Preservation Can Save Lives
By George Wunderlich
(May 2011 Civil War News - Preservation Column)

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When we think of Civil War preservation issues, it is natural that our first thought drifts towards battlefield preservation. Our battlefields are irreplaceable artifacts that speak directly to the courage, will, suffering and triumph of our ancestors.

These sacred places do not exist only to serve those whose ancestors fought. They act as pilgrimage sites for all Americans to experience, even vicariously, the sacrifice that it took and takes to make America the great country that it is today.

Preserving our battlefields for this purpose is a lofty calling and an absolute necessity, yet it is an incomplete picture. We can, and must, do more if our heritage is to fully form and inform us as a people.

Land is vital to our story, as are artifacts and stories. The museums, archives, libraries and private collections of our country all help put flesh on our understanding of the land we fight so hard to preserve.

Together, the stories, artifacts and land can have a much more profound meaning than any single resource could ever have. This combination not only helps inform our current and future generations; but by studying the sacrifices and triumphs of our past, we can save the lives of our citizen soldiers today.

In 2004, the National Museum of Civil War Medicine was asked to take part in a military medical training program called the Joint Medical Executive Skills Institute Capstone Symposium.

Our first participation was a combination lecture and artifact-based interpretive program. In 2005, we combined this with a visit to the Antietam National Battlefield and McClellan’s headquarters at the Pry House. The result was astounding.

During one particular session in the Pry House Field Hospital Museum where we were discussing Maj. Jonathan Letterman’s role at Antietam, a senior medical officer was visibly shaken and left the room abruptly. When questioned about his departure, his reply stunned everyone who heard it.

He stated that there had been a significant increase in the death rate of soldiers wounded in fighting near Fallujah, Iraq, that seemed unexplainable.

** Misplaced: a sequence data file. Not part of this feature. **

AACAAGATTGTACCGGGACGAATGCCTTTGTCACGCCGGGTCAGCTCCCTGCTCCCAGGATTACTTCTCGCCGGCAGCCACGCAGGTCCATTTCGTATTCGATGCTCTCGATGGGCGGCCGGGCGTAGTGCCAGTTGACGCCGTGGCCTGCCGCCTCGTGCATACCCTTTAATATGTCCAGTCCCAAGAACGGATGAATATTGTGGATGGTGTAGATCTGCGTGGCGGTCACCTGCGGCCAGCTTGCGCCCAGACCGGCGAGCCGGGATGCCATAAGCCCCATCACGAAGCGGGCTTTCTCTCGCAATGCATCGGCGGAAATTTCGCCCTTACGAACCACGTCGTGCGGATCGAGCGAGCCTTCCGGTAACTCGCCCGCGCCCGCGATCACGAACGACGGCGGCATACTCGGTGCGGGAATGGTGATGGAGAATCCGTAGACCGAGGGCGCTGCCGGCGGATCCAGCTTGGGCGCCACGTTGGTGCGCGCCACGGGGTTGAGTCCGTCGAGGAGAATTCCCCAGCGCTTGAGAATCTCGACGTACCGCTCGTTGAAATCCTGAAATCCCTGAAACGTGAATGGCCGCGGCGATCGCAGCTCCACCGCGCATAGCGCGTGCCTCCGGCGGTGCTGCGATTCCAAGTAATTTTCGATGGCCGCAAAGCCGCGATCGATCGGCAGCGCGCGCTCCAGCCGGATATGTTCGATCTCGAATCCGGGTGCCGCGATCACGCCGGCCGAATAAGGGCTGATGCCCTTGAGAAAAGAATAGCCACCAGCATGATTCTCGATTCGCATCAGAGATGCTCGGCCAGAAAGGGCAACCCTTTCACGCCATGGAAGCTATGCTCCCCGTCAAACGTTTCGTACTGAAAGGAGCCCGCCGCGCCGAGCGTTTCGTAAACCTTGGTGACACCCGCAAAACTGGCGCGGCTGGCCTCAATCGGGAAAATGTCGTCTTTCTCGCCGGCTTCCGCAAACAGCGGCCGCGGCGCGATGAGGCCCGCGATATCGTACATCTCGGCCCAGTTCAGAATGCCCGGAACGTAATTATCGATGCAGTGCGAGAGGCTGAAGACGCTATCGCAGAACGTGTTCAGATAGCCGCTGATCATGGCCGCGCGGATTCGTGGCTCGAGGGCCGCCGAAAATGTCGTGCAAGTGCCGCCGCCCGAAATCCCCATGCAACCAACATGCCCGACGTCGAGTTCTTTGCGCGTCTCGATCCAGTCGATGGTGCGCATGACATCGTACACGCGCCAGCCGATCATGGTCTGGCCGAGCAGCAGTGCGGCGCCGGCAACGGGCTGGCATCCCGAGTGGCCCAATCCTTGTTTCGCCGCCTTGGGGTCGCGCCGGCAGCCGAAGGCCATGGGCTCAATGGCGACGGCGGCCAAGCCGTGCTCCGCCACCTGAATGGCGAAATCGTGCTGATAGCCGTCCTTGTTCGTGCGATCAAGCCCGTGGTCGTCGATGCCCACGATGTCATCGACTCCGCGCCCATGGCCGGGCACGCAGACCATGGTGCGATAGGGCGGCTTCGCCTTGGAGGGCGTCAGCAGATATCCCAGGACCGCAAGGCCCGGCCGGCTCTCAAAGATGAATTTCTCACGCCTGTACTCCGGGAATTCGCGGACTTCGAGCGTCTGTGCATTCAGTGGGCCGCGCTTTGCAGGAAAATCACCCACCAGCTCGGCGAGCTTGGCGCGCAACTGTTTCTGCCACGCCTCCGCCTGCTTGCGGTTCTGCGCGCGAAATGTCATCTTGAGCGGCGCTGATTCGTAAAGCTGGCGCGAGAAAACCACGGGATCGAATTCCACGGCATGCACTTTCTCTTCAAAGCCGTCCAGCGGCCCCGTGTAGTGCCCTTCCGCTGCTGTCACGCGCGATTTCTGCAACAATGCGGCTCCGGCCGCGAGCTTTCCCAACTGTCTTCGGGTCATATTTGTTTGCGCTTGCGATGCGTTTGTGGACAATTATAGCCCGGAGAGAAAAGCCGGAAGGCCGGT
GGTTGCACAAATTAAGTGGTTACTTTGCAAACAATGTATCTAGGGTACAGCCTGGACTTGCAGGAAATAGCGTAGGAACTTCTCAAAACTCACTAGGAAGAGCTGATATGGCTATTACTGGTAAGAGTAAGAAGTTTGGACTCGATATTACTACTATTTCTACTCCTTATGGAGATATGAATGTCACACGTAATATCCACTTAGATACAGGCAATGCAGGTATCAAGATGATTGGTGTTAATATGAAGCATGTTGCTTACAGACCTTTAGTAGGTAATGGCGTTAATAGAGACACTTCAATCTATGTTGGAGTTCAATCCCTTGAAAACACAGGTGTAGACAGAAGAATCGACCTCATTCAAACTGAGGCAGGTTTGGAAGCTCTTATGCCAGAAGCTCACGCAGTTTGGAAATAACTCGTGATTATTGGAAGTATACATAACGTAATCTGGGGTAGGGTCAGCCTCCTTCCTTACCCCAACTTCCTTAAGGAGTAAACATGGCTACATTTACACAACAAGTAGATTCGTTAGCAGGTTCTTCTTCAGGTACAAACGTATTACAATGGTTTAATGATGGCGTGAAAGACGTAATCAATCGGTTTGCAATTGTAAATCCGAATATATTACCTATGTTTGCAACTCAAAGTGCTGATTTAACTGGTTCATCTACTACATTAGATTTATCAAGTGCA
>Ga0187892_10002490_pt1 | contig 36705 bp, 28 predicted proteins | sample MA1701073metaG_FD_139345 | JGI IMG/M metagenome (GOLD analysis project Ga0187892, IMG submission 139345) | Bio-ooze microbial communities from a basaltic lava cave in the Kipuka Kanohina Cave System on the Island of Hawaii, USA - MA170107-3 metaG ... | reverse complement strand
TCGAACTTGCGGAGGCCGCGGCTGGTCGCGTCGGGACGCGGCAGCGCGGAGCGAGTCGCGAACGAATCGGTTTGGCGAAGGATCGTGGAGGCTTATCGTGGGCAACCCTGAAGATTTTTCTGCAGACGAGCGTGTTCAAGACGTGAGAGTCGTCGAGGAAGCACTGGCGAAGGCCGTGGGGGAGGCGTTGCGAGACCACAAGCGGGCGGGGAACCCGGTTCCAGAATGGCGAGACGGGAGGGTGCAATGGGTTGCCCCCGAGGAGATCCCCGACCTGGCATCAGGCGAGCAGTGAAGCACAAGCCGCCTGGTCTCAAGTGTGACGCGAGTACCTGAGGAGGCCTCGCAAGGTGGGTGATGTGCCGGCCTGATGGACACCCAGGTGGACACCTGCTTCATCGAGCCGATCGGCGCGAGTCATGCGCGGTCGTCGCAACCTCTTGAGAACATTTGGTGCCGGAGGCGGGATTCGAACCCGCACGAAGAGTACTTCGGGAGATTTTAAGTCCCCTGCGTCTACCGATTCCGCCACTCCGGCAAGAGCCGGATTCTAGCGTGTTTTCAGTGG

Upon hearing of the interaction between Gen. George McClellan and Letterman, his Medical Director of the Army of the Potomac, this current officer realized that during a recent relocation of the medical communications center from the main communications center they had neglected to properly consider the placement of the medical dispatchers.

Unlike Letterman who had direct access to his commander, these dispatchers were working without real-time battle information.

In 1862, Letterman pre-placed medical assets on the battlefield because of battlefield information he gleaned from constant contact with McClellan.

In Fallujah, after the move of the medical communications center, the medical dispatchers no longer had access to this essential information. As he was explaining the situation to us, he was e-mailing his counterparts in Iraq to remedy the situation. We have been told that soon after, mortality rates once again dropped to their previous levels.

It was not simply the preservation of the Pry House that brought this story about. Nor is it only the preservation of the story of Antietam and the artifacts related to medical history.

It was the combination of story, place and artifacts that made the difference. We believe that there are now men and women whose lives were saved because of historical knowledge that was remembered and taught.

Because of this incident (and there have been many more since 2005), over 4,700 federal medical professionals from all branches of the military, Veterans Administration and the Public Health Service, have been given the opportunity to visit these sacred spaces, see the artifacts and hear the stories of the Civil War.

They are more effective at their jobs for having this opportunity. They have come to understand that preservation is more than just about buying land. It is about total preservation and using that preservation to make real changes in our current world.

Thank you all for supporting preservation of our Civil War legacy. Through your efforts, you may someday meet someone whose life you helped save.

Information about the National Museum of Civil War Medicine is available at 301-695-1864, and 


George Wunderlich is Executive Director of the National Museum of Civil War Medicine.